8. At the top of a short gradient, leave Roydon Woods Nature Reserve; join a narrow tarmac lane and continue downhill, past Blazemore Farm on the left, and Woodland Cottage on the right.

Reach a crossroads, and continue straight ahead along Royden Lane, following the sign for Boldre (½ mile) – note: there is limited alternative parking space here.        

Boldre Bridge is an attractive, five span construction. It dates back to the 18th century, or earlier. The lane leading to Boldre parish church passes through a large, overgrown, wildlife-rich area of woodland that appears to have been dug in the past. And that's exactly what happened - the 1898 Ordnance Survey map shows it as 'Old Gravel Pits'.

Ignore a lane on the right, then a public footpath on the left, and continue straight ahead. Notice on the right down here, Tidebrook Cottage with its initialed date-stone: HIB 1719.

9. Reach a ‘T’ junction with the Red Lion pub directly opposite, and turn left following the sign for Boldre Church and Beaulieu. Pass a delightful cluster of cottages – the one on the left has a barely legible 1786 date-stone - and cross the Lymington River at Boldre Bridge.

Turn left immediately, down Rodlease Lane, following the sign for Boldre Church – ¾ mile. Pass Rodlease House, a large, 3 storey Georgian residence, on the right; ignore a public footpath on the left; and then turn right along a public footpath opposite the entrance to Rodlease Farm, and immediately before a wholesale nursery business.

10. Pass a footpath on the right, and continue uphill beside broad-leaved woodlands. Turn left upon reaching a narrow lane, and Boldre Church is a short distance away on the right.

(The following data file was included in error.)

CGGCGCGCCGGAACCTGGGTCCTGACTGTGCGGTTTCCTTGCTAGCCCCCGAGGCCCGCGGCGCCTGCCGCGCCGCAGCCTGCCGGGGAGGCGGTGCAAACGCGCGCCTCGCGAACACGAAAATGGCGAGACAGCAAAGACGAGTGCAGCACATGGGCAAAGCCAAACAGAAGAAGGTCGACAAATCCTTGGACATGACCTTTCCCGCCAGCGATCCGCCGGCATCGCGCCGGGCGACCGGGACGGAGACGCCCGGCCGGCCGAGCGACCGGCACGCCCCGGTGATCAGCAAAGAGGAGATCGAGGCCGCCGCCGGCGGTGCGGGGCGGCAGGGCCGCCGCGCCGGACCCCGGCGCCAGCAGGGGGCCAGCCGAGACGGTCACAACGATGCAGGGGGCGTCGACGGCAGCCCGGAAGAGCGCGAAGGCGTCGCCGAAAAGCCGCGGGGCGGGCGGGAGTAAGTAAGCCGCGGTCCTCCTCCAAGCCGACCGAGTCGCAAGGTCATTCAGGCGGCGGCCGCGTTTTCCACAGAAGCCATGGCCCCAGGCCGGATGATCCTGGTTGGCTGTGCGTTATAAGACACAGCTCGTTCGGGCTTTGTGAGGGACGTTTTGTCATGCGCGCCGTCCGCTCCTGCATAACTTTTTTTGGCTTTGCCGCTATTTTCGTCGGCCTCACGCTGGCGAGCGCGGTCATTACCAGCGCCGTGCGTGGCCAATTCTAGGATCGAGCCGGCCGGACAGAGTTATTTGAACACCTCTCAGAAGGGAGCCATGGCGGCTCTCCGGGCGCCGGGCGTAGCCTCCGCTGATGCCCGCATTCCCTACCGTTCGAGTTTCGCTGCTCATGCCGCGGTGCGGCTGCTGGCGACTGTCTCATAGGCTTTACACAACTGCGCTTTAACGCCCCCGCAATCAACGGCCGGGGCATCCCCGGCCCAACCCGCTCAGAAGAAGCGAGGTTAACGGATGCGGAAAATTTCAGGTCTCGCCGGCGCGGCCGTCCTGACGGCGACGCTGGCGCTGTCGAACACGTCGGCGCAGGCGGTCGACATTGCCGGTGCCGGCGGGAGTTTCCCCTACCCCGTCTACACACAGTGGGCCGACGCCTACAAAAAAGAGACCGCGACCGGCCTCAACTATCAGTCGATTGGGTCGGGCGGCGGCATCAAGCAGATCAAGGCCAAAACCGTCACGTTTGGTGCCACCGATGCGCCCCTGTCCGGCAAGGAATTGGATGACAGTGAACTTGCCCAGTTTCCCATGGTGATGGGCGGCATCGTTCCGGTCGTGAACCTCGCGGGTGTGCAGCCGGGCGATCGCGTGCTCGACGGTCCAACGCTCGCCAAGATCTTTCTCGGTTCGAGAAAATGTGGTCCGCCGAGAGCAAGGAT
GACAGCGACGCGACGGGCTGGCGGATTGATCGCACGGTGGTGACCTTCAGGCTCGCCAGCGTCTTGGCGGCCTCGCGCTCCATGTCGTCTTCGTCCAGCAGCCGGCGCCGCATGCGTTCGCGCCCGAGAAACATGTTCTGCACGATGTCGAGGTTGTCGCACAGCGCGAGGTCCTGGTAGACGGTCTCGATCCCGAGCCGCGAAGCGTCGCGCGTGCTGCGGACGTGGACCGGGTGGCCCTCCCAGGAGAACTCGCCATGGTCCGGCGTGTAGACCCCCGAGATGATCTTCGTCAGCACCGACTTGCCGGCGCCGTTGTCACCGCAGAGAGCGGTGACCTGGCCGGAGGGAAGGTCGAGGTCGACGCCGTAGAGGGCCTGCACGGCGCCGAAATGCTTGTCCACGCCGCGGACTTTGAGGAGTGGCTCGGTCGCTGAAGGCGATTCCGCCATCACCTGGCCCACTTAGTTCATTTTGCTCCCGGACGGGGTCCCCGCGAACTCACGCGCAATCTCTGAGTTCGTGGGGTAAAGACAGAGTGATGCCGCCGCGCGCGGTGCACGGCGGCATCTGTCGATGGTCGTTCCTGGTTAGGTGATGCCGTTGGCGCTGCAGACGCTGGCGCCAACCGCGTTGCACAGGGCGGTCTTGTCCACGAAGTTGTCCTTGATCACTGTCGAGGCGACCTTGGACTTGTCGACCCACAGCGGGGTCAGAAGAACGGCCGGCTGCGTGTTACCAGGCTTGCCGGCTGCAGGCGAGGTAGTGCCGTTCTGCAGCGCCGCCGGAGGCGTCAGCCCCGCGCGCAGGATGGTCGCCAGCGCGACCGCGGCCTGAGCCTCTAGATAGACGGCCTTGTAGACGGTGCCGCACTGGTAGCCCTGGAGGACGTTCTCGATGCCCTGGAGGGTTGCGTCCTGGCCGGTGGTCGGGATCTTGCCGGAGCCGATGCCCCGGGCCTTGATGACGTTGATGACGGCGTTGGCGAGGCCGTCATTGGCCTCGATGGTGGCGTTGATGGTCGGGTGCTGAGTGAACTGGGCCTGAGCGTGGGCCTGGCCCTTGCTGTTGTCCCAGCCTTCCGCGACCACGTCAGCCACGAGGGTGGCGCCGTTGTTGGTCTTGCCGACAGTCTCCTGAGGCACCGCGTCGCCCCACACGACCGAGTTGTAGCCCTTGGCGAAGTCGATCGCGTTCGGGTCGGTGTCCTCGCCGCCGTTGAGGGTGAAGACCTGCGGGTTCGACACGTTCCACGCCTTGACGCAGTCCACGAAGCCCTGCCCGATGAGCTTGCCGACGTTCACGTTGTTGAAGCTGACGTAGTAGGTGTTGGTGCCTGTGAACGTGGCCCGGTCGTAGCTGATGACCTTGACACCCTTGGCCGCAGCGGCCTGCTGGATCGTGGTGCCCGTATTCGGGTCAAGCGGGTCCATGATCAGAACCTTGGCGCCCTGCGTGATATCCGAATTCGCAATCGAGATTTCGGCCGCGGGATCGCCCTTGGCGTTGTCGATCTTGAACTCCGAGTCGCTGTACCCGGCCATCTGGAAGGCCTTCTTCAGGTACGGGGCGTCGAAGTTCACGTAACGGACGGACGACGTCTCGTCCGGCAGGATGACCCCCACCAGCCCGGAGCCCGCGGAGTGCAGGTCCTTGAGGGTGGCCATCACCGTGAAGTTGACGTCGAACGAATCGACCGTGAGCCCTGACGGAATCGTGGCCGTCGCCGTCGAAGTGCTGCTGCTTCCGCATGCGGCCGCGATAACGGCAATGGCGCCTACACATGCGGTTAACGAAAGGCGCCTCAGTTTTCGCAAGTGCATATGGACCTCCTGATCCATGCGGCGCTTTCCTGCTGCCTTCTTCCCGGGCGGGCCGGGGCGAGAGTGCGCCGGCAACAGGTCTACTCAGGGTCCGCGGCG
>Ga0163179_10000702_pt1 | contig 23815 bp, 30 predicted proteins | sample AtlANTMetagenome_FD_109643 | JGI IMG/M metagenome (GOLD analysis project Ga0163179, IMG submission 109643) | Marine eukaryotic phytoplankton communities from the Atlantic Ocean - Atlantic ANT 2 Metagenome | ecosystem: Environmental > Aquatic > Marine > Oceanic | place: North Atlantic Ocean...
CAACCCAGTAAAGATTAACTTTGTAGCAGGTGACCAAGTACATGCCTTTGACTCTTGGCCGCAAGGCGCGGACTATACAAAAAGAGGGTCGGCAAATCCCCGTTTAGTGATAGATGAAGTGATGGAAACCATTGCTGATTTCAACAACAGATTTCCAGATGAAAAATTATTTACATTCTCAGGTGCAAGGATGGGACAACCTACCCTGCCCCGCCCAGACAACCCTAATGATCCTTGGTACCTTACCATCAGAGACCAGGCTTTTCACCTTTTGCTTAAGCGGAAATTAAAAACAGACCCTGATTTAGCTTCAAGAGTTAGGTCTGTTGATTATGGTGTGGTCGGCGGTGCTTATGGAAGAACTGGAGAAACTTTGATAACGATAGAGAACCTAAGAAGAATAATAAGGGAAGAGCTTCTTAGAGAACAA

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New Forest seasonal highlights
Badgers can now often be watched above ground well before darkness falls.
Deer - fallow, red, roe, sika and muntjac deer are all present - give birth, although the youngsters are unlikely to be noticed until July.
Heath spotted-orchids add delicate pink colour to many of the heaths.
Hobbies, dashing birds of prey, can often be seen aloft, hawking for insects.

Silver-washed fritillary butterflies brighten many woodland rides.
Bird song subsides as the annual moult begins, old worn feathers are cast off and new replacements grown.
Wild gladiolus plants bloom. (In the UK, this species is found only in the New Forest).
Dragonflies and Damselflies take to the wing in ever increasing numbers.
** New Forest ponies **
New Forest ponies in the road
Ponies, cattle, pigs, sheep and donkeys are a popular part of the New Forest scene, but during the first six months of 2018, 36 animals were killed or injured on Forest roads, compared with 26 in the same period in 2017, a shocking rise of 38%. And in the full year, 63 animals were killed on the roads compared to 56 in 2017.
** Always take care when driving **
New Forest 'what's on' - a small
selection of local events and activities
June 2019
Friday, 7th - Lyndhurst, Verderers' Hall Open Day, 11.00am - 3.00pm.
Friday, 21st - Exbury Gardens, The Secret Garden - open air performance, 7.00pm.
New Forest Gardens open to the public in 2019 through the National Garden Scheme

July 2019
Thursday, Friday and Saturday, 4th, 5th and 6th - Burley Village Hall, Burley Players' summer production (Amateur Dramatics), 7.30pm.
Friday, 12th - Brockenhurst Village Hall, Film night, Wild Rose (15), 7.00pm - 10.30pm.
Wednesday, 24th - New Forest Reptile Centre, Wild Wednesday, 10.30am - 3.30pm. (Forestry Commission event).

For further details, view the full New Forest What's on programme.
Content produced by Andrew Walmsley
Content produced by Andrew Walmsley